Dragon flies cluster around the playing field, now hovering, now darting back and forth. I’ve noticed them for 10 summers in different places — Detroit; Orange County, California; Milwaukee; now Birmingham, Ala.
Each summer I coach a small group of teens in track and field. We travel together to meet up with hundreds of other kids and their coaches playing a variety of sports. Teenagers aren’t that difficult to deal with. You require respect and in turn, give it. Occasionally you have to play adult and mean it. But not often. A light touch works best, mostly. You’re not their friend, their teacher, or their parent. You’re their coach. It forms a unique relationship and they understand that. When things click, they’ll play — or in my case, run or jump — with all their hearts.
I remember Micky, a team member from more than a decade ago. A stereotypical class clown, he threatened to spoil the team dynamics. One day I dragged him over to a quiet spot beyond the stands and read the riot act. Because I was not his teacher or friend, I said, I could get rid of him just like that. Something got through. He started working hard. He became a team leader and model for everyone. My assistant coach and I marveled at the change.
Anyhow, at these gatherings, competition starts in the morning. Always in this August week the dragon flies gather to greet us. To me the silent cloud of insects form a recurring welcoming committee. The kids are oblivious to the dragon flies, but I can’t stop observing this hovering, benign army. They seem to observe collectively what the humans are up to, flitting along the edge of the fields.
On a free morning I went over to watch a girls soccer game under a sunny sky and high humidity. They played for the bronze medal of the competition. Their intensity surprised me. They played a physical game with as much rough contact as a boys flag football game I’d seen earlier. Our goalie was out with a sprained or torn quad. The substitute goalie was festooned with bandages and elastic wrap.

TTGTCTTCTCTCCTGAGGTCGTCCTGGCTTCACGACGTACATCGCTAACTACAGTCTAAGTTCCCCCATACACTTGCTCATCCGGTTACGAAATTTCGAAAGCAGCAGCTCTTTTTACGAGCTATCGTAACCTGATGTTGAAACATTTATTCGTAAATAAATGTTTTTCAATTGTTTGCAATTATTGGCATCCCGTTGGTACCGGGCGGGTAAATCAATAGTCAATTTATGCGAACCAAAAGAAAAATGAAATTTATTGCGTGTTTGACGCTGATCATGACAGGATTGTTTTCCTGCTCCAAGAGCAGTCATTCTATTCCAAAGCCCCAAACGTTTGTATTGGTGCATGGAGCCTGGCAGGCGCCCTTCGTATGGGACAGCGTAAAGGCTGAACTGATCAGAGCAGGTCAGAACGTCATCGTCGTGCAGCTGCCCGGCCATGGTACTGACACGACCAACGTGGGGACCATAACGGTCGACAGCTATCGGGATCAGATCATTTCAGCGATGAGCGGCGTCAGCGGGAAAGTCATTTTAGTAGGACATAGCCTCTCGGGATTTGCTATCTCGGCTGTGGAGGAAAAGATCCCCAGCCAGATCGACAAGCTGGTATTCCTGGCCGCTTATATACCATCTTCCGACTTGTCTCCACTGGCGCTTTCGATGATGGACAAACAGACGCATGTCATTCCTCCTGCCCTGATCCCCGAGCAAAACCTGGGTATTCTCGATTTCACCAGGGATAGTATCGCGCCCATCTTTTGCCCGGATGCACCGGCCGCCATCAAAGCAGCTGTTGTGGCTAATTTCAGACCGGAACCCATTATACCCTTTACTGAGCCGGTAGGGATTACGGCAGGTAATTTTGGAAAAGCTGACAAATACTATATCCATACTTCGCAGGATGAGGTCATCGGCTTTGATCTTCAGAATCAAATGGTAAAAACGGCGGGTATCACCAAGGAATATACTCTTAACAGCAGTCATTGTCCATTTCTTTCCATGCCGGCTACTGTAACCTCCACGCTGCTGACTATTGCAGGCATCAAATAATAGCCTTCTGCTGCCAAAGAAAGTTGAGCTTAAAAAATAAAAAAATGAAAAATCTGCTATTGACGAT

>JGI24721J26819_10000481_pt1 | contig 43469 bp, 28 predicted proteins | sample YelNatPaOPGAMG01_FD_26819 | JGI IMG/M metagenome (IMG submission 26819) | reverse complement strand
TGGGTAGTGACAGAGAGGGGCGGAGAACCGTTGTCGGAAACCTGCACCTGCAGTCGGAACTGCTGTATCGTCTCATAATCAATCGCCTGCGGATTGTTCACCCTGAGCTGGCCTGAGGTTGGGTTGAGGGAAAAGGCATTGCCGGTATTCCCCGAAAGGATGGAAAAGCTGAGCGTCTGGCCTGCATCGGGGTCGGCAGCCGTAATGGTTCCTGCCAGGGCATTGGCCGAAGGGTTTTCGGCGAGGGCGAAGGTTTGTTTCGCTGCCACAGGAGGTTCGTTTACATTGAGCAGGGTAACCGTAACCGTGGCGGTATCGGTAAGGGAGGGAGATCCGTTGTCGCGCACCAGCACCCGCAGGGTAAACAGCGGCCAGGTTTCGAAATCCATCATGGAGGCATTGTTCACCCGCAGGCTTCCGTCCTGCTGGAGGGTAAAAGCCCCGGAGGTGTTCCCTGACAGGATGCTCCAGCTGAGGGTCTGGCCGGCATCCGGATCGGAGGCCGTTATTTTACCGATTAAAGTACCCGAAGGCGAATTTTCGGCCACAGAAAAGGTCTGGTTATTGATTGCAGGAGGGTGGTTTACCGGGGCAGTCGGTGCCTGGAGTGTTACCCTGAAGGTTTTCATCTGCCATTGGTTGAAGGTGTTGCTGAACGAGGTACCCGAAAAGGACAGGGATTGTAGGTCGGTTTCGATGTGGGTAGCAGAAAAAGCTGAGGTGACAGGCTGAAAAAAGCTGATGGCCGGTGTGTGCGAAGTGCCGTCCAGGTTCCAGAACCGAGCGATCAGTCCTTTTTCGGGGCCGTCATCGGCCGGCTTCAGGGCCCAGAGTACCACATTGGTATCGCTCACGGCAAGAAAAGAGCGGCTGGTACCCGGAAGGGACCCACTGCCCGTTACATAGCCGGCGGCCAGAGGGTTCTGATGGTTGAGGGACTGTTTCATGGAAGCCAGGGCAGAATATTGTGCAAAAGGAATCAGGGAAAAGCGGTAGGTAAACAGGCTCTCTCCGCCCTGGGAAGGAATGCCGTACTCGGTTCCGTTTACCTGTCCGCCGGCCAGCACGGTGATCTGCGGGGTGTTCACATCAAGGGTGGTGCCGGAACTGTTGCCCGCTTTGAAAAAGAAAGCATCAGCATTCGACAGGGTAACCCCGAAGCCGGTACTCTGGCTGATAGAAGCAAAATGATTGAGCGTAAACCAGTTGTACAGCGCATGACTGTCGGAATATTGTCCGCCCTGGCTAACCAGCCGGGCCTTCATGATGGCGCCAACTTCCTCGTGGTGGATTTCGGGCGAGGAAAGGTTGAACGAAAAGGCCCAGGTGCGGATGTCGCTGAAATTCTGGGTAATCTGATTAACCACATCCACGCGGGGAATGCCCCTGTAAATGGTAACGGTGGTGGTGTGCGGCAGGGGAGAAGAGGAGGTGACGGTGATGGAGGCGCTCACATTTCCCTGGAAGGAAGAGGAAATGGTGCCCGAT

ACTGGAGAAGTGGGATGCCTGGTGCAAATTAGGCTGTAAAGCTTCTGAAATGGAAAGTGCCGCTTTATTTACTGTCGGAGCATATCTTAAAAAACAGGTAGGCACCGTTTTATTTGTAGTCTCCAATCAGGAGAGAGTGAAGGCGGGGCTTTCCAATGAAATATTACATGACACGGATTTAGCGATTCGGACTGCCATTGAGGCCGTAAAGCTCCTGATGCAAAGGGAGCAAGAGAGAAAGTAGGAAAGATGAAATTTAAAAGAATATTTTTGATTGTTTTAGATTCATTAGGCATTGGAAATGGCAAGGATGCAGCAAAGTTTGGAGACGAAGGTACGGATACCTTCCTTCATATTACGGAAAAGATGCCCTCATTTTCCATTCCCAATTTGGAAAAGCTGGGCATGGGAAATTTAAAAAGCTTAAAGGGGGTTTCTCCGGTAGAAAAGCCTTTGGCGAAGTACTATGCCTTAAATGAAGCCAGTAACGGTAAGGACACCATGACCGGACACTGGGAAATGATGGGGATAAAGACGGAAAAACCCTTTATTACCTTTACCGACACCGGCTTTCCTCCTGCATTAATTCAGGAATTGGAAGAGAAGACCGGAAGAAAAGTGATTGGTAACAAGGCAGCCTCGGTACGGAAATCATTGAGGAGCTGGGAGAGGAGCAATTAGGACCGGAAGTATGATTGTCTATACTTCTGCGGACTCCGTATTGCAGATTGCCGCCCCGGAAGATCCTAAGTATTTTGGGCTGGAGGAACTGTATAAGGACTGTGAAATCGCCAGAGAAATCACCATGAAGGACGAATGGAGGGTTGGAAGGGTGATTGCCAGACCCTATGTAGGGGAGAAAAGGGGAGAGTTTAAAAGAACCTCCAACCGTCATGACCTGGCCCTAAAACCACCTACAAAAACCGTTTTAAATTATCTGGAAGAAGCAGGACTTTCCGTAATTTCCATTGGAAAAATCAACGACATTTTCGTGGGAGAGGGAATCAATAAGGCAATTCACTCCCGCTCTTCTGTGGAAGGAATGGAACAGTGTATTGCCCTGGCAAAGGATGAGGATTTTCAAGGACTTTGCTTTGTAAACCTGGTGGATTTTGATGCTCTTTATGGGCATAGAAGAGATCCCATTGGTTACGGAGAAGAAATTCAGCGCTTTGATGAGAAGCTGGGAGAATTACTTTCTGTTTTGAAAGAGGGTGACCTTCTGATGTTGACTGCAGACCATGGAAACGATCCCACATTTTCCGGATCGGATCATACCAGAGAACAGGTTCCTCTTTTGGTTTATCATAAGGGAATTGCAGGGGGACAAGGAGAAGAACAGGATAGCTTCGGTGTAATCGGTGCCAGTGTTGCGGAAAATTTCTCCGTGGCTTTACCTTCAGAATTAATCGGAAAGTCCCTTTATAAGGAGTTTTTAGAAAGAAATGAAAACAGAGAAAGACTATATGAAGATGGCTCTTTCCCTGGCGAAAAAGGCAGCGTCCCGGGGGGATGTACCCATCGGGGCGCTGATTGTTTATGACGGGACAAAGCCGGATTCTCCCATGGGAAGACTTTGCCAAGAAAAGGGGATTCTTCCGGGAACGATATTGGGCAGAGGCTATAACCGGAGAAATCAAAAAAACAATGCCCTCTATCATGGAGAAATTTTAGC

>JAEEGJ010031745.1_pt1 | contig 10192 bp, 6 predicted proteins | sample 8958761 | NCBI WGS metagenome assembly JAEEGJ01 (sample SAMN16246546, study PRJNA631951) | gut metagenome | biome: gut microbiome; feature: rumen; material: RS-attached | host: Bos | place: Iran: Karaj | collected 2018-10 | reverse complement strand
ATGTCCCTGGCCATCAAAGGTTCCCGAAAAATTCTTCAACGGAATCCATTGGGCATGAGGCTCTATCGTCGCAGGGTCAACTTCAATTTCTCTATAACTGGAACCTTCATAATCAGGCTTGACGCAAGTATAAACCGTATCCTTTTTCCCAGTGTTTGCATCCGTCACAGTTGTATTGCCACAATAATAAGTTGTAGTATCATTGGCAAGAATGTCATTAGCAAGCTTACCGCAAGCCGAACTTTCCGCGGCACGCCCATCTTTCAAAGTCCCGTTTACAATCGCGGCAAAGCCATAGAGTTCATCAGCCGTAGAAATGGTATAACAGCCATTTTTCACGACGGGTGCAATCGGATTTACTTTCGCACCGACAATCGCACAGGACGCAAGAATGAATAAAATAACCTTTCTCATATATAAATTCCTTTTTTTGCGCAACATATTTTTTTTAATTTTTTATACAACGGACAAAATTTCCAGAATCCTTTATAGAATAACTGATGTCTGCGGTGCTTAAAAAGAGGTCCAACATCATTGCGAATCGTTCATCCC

I’d been drinking beer the evening before with the two coaches. Lots of jokes and comradery. Today they were all business, shouting instructions to their teams but standing not 30 feet from one another. Ditto for the girls. Earlier that evening, at a downtown block party chaperoned by the coaches, the competitors mingled in laughing packs, sharing all of the instant content created on smart phones. Today they wore game faces.
The same face had appeared on a girl the day before at our track meet. She excelled at shot put and drew admiring wows from the boys.
The score of the soccer game stood 1-1 at the closing whistle on regulation time. The dragon flies seemed to gather with more intensity as the first overtime started. I stood behind our bench, watching the anxiety build in the players. Our team was dotted with injury. The opposing girls had avoided getting hurt in the several games they’d all played in the last three days.
Each time they took a shot at our goalie, I flinched. The dragon flies seemed to hover in suspension until she caught or batted the ball away.
A second overtime ensued, concluding with the game still tied at 2-2.
In the end they outscored us 3-2. In our corner of the field as the players switched out their shoes for flip-flops, several of the girls shed tears. No bronze medal this year. The coach’s voice cracked as he thanked the team.
By the bus ride back to the central gathering point, girls from the opposing teams were talking. They’re weren’t ready to laugh and share selfies quite yet. That would come at the evening activity. The drive to win had been real and powerful. But so was their emotional resilience.
A few years ago I coached a girl with college track aspirations. Her parents pushed — too much. When she came in second in the 800, she sat down on the track just past the finish line and sobbed. But that evening she was a regular kid again, engaging in the deep conversations and exaggerated laughter of which only teens are capable.
As the bus door unfolded shut and we prepared to leave the soccer venue, I looked back at the next two teams getting ready. The dragon flies had regrouped, watching to see what would happen next.